As per usual this time of year, I’ve been spending morning and afternoon hours in my garden. We start it early, sprouting the seeds indoors or in the cold frames and watch them grow up big and strong in our window sills. We plot out our beds and section off space for all of the “babies” we’re making room for (and we always seem to underestimate). We prep and build extra vertical space for the creeping climbing babes that we know will just elbow their way into everyone else’s space (I’m eyeing you, spaghetti squash). We unload the compost from the previous year into the sleeping soil and we sometimes till it all up in there until it’s good and revived. It’s always so satisfying fluffing the warm soil in our hands and mushing it under our feets when it’s freshly tilled, teaming with nutrients and the earth worms are gloriously happy. It’s ready.
When I’m in the garden, prepping, planting, harvesting and crunching on fresh veggies, it’s impossible for me not to feel intimately connected to the source that’s feeding me, and the relationship between my own body and the soil that nourishes it. At a conference I was attending 2 weeks ago, an analogy was made that our own body needs to be nourished just like our soil. And that really resonated with me. Our microbiota is our terrain, and if we don’t tend to it like we would our fertile garden soil, it will produce equally malnourished results. If you don’t understand the importance of our gut macrobiota – let me simplify. Our microbiotia is “the ecological community of commensal, symbiotic, and pathogenic microorganisms that literally share our body space”. It’s the probiotics, the bacteria, the bugs, the nutrients, and even yeasts (saccharomyces) that collectively, and ideally harmoniously, make up a huge part of our health and a few pounds in our gut space.
Findings from the Human Microbiome Project (2008-2013) have made it clear that 90% of the cells in the human body are microbial (!) and that the genetic repertoire of these microbes is at least 150 times greater than that of our human cells. This makes us a walking ecology (much like an old growth forest), nearly 90% bacteria and only 10% cells. Which begs the question – why on earth is the go-to “treatment” now antibiotics that kill off an inordinate number of our microbiota, leaving our body & immune system wide open to disease and imbalance? An estimated 400,000 different microbial species inhabit the human gut. No more than a few 100 of these have been seen on a microscope or been cultured. Collectively, these comprise an essential metabolic and immune organ. All of these critters respond and react to everything going on inside and outside of our body, including our nutritional inputs and nutrients, our external environment / toxins and pollutants, our stress levels (hello, inflammatory cortisol!), drugs we take, alcohol we consume, physical stressors we take on and even emotional joys or traumas we experience. Nothing goes unnoticed by our gut microbiota.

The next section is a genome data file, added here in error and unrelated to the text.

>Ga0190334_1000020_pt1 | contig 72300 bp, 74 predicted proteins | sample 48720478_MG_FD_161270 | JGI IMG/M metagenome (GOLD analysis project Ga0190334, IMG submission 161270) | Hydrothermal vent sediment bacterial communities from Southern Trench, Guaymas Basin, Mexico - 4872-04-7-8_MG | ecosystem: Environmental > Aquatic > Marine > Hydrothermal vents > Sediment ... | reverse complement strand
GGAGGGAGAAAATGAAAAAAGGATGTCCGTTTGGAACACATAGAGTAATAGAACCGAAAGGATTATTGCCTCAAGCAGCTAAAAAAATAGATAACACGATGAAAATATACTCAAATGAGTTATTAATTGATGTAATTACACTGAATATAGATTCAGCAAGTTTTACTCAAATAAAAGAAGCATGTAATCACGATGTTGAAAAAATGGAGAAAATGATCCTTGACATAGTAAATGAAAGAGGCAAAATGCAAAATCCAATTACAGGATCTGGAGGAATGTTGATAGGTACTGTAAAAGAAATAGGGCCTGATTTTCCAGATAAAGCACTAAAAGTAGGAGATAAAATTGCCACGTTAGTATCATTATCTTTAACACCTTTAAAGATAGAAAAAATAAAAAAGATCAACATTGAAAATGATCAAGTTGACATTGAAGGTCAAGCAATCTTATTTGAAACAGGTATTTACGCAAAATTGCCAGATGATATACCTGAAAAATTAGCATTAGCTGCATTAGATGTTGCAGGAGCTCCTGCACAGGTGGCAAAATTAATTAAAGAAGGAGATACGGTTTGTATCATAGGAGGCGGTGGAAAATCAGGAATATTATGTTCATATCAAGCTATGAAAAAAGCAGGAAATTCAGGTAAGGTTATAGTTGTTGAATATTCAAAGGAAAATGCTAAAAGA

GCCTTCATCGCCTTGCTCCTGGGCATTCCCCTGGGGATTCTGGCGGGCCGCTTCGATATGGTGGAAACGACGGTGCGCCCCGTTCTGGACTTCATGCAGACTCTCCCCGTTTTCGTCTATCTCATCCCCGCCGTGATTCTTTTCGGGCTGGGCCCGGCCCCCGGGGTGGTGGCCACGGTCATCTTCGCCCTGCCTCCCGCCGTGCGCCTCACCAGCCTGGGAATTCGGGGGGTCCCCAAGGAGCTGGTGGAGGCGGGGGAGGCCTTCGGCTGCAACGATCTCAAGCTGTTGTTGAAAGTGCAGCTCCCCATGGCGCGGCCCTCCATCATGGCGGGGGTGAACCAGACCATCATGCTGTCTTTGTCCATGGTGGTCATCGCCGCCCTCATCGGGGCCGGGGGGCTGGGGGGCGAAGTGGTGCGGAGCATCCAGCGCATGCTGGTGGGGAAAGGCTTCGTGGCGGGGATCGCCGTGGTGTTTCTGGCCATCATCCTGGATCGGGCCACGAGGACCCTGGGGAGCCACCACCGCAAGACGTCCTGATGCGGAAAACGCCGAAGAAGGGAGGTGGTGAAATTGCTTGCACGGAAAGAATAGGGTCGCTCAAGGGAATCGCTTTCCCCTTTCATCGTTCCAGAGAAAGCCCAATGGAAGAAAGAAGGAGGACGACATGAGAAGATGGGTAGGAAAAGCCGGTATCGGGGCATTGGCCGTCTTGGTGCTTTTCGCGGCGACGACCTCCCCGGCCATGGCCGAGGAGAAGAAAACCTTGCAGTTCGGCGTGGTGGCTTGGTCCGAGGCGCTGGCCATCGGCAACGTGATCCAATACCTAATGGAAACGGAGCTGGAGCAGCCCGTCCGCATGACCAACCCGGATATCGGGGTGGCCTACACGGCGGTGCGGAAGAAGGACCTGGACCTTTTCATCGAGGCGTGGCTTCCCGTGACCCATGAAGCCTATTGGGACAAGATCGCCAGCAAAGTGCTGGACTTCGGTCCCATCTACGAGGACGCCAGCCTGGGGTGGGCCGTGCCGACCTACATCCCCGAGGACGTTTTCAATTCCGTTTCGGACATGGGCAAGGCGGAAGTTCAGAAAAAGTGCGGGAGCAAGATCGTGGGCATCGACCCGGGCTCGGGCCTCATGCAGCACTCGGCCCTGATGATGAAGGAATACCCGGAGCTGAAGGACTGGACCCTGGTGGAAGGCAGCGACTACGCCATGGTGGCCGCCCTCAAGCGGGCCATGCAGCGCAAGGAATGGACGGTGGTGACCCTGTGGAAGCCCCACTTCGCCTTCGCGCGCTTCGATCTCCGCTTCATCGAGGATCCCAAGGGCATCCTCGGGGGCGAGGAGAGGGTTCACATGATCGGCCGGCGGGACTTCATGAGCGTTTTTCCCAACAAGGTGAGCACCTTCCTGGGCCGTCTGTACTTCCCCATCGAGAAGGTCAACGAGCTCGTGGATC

When the gut microbiota is functioning well (i.e our life is in relative balance), it will support us in abundance and help to prevent chronic and acute illness, just like when our garden soil is healthy, happy and nutrient rich, it will produce amazingly nutritious veggies. If our microbiotia is depleted, strained and damaged, it will lead to an equally depleted and malnourished human. I’m sure you’ve seen a particularly anemic looking vegetable – weak, flaccid, lacking vibrant color and just infirm. They are a direct reflection of their soil and their growing environment – just like people. We soak up and absorb everything around us, from our soil, our sunlight, our water and our atmosphere. We are no different from the plants and vegetables that require the inputs from the earth to make us strong and vibrant. When we don’t have access to these things – we wilt and develop disease as a result.
Some of the best things we can do to nourish and support our microbiota and the circus of critters living within us is to feed ourselves healthy, whole, colorful and nutrient rich foods. Drinking pure water to stay hydrated (no wilting!). Absorbing plenty of sunlight every day. Moving our body to stay active and flexible (if a plant becomes brittle, it will break too). Making connections and being in community ourselves strengthens our emotional resolve and keeps us diverse. HENCE the connection with probiotics – the probiotics in our gut are likened to the diverse community we keep. Everything on a very small scale has a representation on the larger scale too. Supplementing with probiotics on a daily basis, or better yet eating lots of fermented foods keeps our probiotics replenished and constantly making new friends. Foods like sauerkraut, kimchi, miso, pickles, kombucha, yogurt and kefir are all great examples of probiotic rich ferments. No soil can survive without it’s bacteria and critters, and no human gut microbiota can function without this diverse ecological community of nutrients, bacteria and probiotic cultures.
So tending to our own garden should be a priority both individually, and globally. Let’s not forget that we are a direct representation of our own terrain, and how we tend to our own soil is reflective in the fruits that we sow. Take grateful advantage of the coming summer bounty, the glowing warm sun and the pure water (should we be so lucky) that hydrates our roots. Take deep breaths to calm the terrain, smile often to recharge our emotional vitality and connect deeply with the community around us to diversify our interdependence. And take a great big bite out of a freshly ripe tomato.
Photos by the ever lovely, Renee Byrd